mens, 24 voids were randomly generated from the log-normal distribution that described that void size. The largest of these voids was deemed the critical flaw and used in the subsequent calculation of achievable true strain. For the second-generation welded specimens, 444 of the 1,000 theoretical specimens contained a single void whose size was randomly determined from the log-normal distribution of void size. These 444 specimens had only one flaw, and the remaining 556 specimens contained no weld porosity. Since the tensile-instability model asymptotically approaches infinite strain at failure for f = 1, a small amount of nominal imperfection was imposed on all 2,000 theoretical specimens. The nominal imperfection level had a mean value of f = 0.99, and it was normally distributed with a standard deviation of 0.03. This level of damage is consistent with values typically used and experimentally verified with high-quality wrought materials. For each of the 2,000 theoretical specimens, a value of nominal imperfection was randomly generated based on the above normal distribution. This value was then multiplied by the damage resulting from the critical void in the specimen cross section to establish a level of imperfection that would be used to determine the true strain at failure. Based on the scenario above, 1,000

Figure 8. Experimentally determined histogram and probability-density functions representing the weld void sizes determined via radiography. The probability densities shown are log-normal distributions.

Figure 9. Histograms and probability-density functions of simulated populations generated by combining the tensile-instability model with the void density and probability-density function.

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Figure 10. The theoretically predicted probability density and cumulative probability distribution of true strain to failure for the two subject weld populations.

theoretical true strains at failure during longitudinal uniaxial tensile testing were predicted for each population. The theoretical histogram and probability density function for both populations are illustrated in Figure 9. The second-generation GTA-welded population actually generates two distributionsone of 444 that had voids and the other 556 specimens that had purely the distribution from nominal imperfection level. The predicted true strains at failure of the first generation are substantially lower than the second generation, and the normal probability-density function that is shown in Figure 9 approximates the shape of the distribution fairly well. Figure 9 also illustrates three prob-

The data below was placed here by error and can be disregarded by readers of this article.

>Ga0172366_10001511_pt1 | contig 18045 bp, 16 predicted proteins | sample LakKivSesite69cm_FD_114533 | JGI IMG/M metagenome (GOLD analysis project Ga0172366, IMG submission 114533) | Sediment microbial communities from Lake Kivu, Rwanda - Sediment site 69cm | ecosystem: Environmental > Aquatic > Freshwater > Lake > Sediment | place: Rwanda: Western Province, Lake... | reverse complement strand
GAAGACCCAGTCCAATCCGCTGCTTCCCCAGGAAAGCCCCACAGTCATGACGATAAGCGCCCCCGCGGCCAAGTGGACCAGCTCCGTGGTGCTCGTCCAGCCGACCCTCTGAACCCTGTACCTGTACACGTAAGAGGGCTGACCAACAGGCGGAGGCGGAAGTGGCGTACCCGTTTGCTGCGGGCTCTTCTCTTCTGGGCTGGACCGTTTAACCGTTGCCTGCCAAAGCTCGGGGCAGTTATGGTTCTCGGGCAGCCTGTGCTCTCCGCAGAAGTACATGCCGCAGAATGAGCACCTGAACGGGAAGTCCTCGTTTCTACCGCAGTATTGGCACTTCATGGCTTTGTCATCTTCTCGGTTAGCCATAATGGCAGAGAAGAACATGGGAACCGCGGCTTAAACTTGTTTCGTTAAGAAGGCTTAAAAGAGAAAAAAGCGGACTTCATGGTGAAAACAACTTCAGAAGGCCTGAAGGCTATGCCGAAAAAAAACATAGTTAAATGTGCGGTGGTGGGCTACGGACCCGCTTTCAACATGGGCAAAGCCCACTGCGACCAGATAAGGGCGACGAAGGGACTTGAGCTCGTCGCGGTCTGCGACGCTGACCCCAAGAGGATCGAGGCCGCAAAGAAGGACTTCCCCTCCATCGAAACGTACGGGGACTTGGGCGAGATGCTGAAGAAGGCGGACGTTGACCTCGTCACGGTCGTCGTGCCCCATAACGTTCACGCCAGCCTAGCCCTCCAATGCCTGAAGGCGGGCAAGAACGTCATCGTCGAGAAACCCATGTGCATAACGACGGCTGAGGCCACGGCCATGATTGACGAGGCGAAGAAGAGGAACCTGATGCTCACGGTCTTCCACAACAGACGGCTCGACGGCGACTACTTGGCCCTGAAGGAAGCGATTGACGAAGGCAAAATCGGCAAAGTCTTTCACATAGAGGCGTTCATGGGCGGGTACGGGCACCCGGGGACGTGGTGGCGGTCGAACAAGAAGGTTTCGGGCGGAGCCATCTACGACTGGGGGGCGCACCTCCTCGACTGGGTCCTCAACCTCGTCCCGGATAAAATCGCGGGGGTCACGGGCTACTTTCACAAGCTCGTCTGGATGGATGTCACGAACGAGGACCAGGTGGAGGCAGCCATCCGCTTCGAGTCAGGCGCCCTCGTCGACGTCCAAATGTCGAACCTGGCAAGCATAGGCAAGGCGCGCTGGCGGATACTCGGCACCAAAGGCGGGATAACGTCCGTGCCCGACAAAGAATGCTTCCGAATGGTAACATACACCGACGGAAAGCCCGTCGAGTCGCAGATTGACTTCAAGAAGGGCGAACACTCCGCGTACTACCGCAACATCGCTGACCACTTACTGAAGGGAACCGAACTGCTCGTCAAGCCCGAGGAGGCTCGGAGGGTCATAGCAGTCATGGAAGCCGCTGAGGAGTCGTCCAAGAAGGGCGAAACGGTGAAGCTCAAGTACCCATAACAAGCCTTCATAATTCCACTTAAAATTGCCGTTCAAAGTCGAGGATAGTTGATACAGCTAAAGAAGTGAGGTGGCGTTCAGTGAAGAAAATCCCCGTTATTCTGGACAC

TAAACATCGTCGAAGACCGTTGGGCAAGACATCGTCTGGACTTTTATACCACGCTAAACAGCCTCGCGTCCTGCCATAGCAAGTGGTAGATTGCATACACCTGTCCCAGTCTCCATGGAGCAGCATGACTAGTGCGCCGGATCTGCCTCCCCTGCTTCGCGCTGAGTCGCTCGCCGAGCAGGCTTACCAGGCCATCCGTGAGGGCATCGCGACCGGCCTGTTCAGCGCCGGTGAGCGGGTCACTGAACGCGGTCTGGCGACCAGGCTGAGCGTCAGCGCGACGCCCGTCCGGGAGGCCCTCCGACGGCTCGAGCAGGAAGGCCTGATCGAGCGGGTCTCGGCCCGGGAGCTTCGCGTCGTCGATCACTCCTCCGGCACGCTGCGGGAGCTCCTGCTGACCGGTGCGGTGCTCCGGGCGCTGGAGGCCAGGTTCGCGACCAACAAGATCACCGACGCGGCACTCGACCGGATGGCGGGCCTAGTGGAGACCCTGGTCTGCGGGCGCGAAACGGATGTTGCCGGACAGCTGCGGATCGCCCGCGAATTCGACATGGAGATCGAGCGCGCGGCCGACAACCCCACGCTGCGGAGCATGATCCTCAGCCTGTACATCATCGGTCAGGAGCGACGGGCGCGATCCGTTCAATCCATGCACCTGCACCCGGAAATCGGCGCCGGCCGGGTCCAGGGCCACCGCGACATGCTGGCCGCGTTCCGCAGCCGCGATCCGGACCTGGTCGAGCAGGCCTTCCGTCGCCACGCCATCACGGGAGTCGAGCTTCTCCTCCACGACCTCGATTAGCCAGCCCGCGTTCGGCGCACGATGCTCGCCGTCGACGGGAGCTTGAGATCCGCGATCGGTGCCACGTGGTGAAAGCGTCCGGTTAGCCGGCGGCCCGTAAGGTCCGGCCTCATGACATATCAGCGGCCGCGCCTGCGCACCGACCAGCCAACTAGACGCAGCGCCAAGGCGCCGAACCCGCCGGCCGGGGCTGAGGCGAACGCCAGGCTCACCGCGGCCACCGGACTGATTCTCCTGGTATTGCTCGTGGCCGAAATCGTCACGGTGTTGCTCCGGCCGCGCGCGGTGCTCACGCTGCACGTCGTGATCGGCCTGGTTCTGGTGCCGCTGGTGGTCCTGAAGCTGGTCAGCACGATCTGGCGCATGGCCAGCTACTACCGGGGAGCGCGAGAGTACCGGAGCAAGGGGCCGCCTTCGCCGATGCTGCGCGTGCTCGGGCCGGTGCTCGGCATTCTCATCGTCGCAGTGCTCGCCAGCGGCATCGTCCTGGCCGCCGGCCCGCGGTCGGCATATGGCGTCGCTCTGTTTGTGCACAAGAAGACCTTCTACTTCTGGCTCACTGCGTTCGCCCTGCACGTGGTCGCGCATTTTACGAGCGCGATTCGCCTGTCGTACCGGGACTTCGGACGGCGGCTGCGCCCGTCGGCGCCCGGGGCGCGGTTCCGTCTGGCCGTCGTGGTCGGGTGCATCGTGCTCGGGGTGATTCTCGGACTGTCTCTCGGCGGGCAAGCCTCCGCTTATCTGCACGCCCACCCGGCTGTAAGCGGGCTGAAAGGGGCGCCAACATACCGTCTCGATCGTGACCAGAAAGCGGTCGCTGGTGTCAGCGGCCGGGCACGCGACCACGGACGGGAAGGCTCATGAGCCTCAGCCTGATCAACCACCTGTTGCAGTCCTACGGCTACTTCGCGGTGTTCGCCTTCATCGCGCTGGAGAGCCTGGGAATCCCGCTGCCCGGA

ability-density functions associated with the GTAW, second-generation weld materials. These three functions consist of two normal probability-density functions describing the samples with and without voids and the combined probability-density function that takes on a unique shape. In Figure 9, it can be seen theoretically that even though the weld materials may follow the same constitutive law and have the same geometry, the number of voids and the size of the voids may have a significant influence on the tensile properties. Figure 10 reillustrates the theoretically determined probability-density functions describing true strain at failure for each of the two subject weld populations. Figure 10 also shows the cumulative probability-distribution functions that describe the likelihood that a single tensile specimen selected from either population will fail at any given value of true strain. For the firstgeneration weld materials, there is a 3% chance the specimen will fail at or below a true strain of 0.04. For the secondgeneration weld materials, there is a 3% chance the specimen will fail at or below a true strain of 0.13. In testing a specimen to a true strain of 0.15, there would be 12% likelihood of failure in the second-generation material and 99% likelihood of failure in the first-generation material. These results emphasize the